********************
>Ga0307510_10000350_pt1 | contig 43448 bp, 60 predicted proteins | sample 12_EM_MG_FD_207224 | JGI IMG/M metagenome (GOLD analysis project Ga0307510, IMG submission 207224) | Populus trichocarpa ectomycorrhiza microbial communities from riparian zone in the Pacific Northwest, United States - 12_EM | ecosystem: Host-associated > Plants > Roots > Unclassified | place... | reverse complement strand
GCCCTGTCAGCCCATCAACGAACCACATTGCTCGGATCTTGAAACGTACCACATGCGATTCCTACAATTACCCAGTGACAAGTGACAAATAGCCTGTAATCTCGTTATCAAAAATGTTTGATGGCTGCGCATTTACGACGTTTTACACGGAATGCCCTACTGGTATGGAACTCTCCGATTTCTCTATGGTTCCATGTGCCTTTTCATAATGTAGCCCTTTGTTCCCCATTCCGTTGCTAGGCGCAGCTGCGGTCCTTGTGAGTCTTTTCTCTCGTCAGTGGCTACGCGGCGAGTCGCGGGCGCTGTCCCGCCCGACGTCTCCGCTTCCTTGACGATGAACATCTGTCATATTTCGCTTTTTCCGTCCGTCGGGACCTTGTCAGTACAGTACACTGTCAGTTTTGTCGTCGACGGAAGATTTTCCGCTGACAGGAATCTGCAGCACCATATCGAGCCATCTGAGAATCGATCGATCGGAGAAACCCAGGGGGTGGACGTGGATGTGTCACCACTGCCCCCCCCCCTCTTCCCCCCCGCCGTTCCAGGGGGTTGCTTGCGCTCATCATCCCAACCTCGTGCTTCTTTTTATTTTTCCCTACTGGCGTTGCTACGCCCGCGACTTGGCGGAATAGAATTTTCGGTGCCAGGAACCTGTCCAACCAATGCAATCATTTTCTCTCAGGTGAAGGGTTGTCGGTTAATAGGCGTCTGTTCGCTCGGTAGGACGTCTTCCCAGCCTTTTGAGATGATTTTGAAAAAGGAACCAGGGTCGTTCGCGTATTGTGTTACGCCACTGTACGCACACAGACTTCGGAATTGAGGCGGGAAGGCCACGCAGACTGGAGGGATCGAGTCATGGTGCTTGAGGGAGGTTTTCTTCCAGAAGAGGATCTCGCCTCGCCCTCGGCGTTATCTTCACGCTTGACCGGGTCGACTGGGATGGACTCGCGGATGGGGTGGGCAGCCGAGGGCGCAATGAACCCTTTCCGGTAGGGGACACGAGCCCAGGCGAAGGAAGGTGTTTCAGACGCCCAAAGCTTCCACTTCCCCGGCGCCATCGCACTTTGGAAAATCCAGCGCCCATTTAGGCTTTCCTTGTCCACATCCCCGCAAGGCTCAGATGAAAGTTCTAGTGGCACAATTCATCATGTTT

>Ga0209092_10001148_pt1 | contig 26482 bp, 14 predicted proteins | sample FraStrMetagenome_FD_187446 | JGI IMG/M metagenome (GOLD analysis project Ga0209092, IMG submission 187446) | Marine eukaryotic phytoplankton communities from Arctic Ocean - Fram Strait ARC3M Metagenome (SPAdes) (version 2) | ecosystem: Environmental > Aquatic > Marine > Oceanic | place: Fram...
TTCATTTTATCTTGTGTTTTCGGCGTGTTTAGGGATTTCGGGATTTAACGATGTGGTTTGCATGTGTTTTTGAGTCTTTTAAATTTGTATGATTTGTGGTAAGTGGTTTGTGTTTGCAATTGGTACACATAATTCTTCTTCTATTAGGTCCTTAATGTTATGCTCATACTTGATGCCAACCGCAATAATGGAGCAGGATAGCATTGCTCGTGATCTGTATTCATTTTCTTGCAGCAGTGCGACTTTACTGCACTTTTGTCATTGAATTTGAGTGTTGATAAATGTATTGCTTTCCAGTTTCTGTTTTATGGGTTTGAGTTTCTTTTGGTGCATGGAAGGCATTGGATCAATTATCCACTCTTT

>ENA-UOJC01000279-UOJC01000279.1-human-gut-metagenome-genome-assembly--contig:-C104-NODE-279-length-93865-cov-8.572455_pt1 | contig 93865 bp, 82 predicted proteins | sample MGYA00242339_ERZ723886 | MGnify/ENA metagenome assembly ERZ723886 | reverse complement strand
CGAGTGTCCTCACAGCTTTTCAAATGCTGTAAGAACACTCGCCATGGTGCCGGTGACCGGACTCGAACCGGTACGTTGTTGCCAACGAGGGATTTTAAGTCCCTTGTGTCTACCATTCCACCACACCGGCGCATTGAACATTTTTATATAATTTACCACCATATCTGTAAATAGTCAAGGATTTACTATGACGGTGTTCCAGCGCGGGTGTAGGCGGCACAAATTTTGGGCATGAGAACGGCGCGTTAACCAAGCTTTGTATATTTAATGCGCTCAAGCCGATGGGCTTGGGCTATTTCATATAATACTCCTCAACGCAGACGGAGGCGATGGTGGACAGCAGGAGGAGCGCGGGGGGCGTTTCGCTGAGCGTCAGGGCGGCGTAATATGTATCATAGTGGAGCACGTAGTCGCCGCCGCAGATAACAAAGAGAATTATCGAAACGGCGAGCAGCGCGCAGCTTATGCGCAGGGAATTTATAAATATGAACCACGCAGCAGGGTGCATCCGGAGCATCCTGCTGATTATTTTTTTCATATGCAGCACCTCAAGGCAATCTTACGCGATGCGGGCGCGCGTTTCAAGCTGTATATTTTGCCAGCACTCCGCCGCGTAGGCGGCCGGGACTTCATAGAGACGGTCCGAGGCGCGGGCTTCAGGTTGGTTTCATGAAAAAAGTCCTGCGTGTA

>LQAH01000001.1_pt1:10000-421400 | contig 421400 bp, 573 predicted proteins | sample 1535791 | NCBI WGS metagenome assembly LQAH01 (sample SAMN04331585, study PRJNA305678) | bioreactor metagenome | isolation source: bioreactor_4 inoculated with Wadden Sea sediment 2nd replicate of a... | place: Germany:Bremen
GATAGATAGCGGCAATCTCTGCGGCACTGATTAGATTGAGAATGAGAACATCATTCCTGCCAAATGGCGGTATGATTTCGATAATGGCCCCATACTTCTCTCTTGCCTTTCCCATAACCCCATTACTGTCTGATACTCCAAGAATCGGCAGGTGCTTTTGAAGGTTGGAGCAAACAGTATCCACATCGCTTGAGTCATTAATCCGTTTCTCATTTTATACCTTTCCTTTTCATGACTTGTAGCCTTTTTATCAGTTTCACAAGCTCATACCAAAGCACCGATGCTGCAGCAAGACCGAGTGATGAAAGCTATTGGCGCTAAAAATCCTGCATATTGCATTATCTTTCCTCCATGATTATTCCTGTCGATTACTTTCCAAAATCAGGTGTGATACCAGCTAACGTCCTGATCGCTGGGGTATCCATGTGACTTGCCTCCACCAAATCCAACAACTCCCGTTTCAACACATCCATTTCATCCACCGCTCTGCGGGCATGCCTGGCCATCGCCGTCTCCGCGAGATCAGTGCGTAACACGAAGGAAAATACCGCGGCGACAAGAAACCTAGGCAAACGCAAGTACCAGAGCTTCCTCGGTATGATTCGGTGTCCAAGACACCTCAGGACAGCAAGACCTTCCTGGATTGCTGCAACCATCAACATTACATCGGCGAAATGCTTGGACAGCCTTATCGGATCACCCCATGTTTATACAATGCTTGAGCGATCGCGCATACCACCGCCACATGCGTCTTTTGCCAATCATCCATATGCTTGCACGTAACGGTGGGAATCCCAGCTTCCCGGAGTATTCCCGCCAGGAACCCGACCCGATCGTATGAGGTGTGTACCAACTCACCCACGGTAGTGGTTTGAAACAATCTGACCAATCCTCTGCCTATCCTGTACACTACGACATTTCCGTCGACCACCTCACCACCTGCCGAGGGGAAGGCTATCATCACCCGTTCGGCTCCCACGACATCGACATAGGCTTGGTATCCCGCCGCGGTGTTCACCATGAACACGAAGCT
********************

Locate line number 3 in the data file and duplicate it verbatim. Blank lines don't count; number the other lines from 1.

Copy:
>Ga0209092_10001148_pt1 | contig 26482 bp, 14 predicted proteins | sample FraStrMetagenome_FD_187446 | JGI IMG/M metagenome (GOLD analysis project Ga0209092, IMG submission 187446) | Marine eukaryotic phytoplankton communities from Arctic Ocean - Fram Strait ARC3M Metagenome (SPAdes) (version 2) | ecosystem: Environmental > Aquatic > Marine > Oceanic | place: Fram...